Isaiah, Ezekiel and Daniel had similar experiences. They received visions of God appearing to them on His throne. Isaiah wrote: "In the year that King Uzziah died, I saw the Lord sitting on a throne, high and lifted up, and the train of His robe filled the temple" (Isaiah 6:1). Notice Isaiah's reaction:

"So I said: 'Woe is me, for I am undone! Because I am a man of unclean lips, and I dwell in the midst of a people of unclean lips; for my eyes have seen the King, the LORD of hosts.' Then one of the seraphim flew to me, having in his hand a live coal which he had taken with the tongs from the altar. And he touched my mouth with it, and said: 'Behold, this has touched your lips; your iniquity is taken away, and your sin purged.'

"Also I heard the voice of the Lord, saying: 'Whom shall I send, and who will go for Us?' Then I said, 'Here am I! Send me.' And He said, 'Go, and tell this people ...'" (verses 5-8; compare Ezekiel 1:26-28; 2:1-5; 10:1, 4; Daniel 7:9-10, 13-14).

God here identifies Himself as the author of the prophecies recorded by these men. Their visions came directly from His throne! They carried His divine authority.

The source of John's visions

The book of Revelation carries the same authority. God was equally careful in revealing to John the source of his prophetic visions. God wanted him—and us—to understand that He, the Supreme Ruler of the universe, personally reveals the contents of the book of Revelation.

John sees God's throne surrounded by heavenly witnesses. During the ensuing ceremony the elders bow in worship before the living Creator God. Then they sing these words: "You are worthy, O Lord, to receive glory and honor and power; for You created all things, and by Your will they exist and were created" (Revelation 4:11).

Notice what John saw next. "And I saw in the right hand of Him who sat on the throne a scroll written inside and on the back, sealed with seven seals" (Revelation 5:1). Here is the real author of the book of Revelation, the Supreme Ruler of the universe. In His right hand are the prophecies of the book of Revelation, sealed and unreadable.

That, however, quickly changes. Christ is authorized to open the seals and reveal the contents of the scroll. "But one of the elders said to me [John], 'Do not weep. Behold, the Lion of the tribe of Judah, the Root of David, has prevailed to open the scroll and to loose its seven seals'" (Revelation 5:5). Verses 6-7 then describe how Jesus, the Lamb slain for our sins, takes the scroll from His Father's hand. The audience then kneels before Christ, holding symbolic "golden bowls full of incense, which are the prayers of the saints" (verse 8).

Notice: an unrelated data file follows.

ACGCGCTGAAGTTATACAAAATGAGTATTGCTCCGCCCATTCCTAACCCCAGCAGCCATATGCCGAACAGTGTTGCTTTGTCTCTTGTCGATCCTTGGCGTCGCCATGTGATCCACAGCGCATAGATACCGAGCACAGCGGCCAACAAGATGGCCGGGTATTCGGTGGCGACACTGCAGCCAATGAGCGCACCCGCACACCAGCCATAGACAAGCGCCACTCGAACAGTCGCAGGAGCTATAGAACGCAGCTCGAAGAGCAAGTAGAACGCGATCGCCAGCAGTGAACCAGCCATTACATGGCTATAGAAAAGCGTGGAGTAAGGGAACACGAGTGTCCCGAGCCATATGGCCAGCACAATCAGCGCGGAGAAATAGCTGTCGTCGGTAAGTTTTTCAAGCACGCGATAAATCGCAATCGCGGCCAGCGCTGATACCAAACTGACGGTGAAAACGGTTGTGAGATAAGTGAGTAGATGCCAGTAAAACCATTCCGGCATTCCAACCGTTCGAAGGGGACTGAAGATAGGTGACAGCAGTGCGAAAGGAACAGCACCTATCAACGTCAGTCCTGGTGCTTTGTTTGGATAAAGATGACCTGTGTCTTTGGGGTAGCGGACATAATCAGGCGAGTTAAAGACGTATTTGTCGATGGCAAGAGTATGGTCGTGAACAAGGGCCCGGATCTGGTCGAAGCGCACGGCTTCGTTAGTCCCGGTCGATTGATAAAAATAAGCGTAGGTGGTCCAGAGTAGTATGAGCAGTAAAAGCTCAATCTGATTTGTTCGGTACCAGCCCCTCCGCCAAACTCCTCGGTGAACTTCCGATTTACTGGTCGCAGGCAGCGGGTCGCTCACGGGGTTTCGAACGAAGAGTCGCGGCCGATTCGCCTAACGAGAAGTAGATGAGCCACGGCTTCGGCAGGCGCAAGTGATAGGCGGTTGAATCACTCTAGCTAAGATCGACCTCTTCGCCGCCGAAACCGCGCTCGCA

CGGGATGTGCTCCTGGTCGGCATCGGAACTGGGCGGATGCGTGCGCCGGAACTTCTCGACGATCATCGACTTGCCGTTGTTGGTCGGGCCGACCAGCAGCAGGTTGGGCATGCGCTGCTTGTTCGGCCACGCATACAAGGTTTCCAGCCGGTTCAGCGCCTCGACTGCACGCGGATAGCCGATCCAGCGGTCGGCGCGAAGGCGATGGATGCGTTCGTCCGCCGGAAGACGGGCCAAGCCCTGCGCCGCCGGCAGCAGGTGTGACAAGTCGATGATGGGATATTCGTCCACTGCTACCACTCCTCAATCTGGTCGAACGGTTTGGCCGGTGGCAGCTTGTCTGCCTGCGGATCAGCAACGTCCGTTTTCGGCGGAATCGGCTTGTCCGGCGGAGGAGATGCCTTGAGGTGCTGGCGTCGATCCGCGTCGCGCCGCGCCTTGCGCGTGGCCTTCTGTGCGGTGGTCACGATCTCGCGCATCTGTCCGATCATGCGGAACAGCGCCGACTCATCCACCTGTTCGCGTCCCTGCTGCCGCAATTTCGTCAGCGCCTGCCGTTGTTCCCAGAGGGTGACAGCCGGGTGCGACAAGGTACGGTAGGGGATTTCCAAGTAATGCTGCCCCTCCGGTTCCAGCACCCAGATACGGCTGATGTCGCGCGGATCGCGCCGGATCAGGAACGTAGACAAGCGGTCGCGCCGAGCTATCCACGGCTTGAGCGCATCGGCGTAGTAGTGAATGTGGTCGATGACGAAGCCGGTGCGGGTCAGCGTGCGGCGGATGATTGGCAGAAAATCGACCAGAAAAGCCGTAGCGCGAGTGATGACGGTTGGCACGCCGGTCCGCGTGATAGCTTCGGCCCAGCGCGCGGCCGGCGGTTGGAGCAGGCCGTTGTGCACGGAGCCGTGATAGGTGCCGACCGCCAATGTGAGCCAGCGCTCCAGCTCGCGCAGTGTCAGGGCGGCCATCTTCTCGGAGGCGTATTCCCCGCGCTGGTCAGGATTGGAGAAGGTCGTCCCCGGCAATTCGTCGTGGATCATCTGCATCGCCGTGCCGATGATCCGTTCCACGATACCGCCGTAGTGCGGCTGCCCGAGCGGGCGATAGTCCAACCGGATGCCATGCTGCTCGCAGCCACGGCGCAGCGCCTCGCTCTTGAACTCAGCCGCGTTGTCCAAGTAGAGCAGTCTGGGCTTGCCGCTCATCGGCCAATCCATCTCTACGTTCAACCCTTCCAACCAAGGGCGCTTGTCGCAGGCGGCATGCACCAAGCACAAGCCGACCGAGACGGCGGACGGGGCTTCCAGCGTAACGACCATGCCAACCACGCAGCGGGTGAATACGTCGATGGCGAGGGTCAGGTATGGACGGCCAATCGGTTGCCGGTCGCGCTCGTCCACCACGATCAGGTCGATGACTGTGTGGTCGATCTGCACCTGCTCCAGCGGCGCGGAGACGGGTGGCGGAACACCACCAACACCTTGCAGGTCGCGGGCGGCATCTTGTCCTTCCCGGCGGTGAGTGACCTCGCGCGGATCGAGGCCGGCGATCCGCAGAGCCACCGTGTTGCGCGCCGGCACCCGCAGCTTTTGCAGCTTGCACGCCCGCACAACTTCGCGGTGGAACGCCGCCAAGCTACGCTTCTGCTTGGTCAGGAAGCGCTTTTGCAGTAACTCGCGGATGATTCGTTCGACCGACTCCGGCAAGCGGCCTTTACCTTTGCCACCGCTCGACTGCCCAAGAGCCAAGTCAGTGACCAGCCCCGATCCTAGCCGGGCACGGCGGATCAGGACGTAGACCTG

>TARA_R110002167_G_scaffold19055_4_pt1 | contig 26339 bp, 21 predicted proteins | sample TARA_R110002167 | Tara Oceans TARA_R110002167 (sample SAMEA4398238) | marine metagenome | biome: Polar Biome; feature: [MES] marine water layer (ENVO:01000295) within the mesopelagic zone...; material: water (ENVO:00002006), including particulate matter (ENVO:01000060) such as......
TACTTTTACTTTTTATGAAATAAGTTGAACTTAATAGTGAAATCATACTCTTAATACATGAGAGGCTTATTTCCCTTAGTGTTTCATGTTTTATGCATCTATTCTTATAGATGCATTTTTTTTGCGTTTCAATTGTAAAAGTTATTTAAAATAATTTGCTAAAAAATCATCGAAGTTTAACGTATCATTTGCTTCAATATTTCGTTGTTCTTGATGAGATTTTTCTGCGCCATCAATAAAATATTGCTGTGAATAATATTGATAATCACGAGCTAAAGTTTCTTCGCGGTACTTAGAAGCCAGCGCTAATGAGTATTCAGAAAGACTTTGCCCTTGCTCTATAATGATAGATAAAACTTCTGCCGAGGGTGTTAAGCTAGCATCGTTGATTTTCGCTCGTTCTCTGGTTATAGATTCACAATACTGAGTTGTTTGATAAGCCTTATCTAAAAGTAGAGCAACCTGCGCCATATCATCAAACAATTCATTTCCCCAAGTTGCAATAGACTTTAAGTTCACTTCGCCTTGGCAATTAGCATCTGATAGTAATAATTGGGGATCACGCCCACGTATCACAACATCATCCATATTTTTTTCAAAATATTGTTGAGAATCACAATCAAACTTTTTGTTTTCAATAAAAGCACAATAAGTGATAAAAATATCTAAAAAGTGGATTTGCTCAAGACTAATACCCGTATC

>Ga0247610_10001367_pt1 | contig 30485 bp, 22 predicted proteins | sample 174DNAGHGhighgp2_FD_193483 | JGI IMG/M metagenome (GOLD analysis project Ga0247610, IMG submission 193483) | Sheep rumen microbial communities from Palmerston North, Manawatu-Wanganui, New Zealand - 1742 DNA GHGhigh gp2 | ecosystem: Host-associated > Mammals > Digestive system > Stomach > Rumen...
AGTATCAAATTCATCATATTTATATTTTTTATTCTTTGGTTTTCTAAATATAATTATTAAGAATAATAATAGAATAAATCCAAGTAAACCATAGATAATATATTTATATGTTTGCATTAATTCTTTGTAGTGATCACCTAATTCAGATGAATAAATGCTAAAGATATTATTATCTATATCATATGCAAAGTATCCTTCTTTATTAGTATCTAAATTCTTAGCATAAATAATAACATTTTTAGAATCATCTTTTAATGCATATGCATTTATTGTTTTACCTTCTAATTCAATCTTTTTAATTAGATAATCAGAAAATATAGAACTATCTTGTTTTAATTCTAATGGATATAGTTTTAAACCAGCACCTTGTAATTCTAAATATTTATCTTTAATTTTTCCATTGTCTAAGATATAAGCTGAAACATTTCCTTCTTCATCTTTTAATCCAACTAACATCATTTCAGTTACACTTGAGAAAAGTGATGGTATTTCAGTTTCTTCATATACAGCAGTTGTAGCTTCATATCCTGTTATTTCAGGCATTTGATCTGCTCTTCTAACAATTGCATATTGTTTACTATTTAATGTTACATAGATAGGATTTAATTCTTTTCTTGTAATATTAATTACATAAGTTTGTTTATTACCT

The message is obvious. The scroll, now in Christ's hands, contains the answer to the continuous prayers of God's people for justice and deliverance and for the establishment of the Kingdom of God to rule on earth (Matthew 6:33).

Notice the audience's reaction: "They sing a new song: 'You are worthy to take the scroll and to open its seals, for you were slaughtered and by your blood you ransomed for God saints from every tribe and language and people and nation; you have made them to be a kingdom and priests serving our God, and they will reign on earth'" (Revelation 5:9-10, NRSV).

Here is the heart of the prophecies in Revelation. They explain how and when our faithful God will avenge the enemies of the called, chosen and faithful servants of God. They explain His judgments on all evildoers and the victory He will achieve over them. They explain the reward the Son of God, Jesus the Messiah, will bring to His faithful saints.

Now let's examine just what those prophecies contain.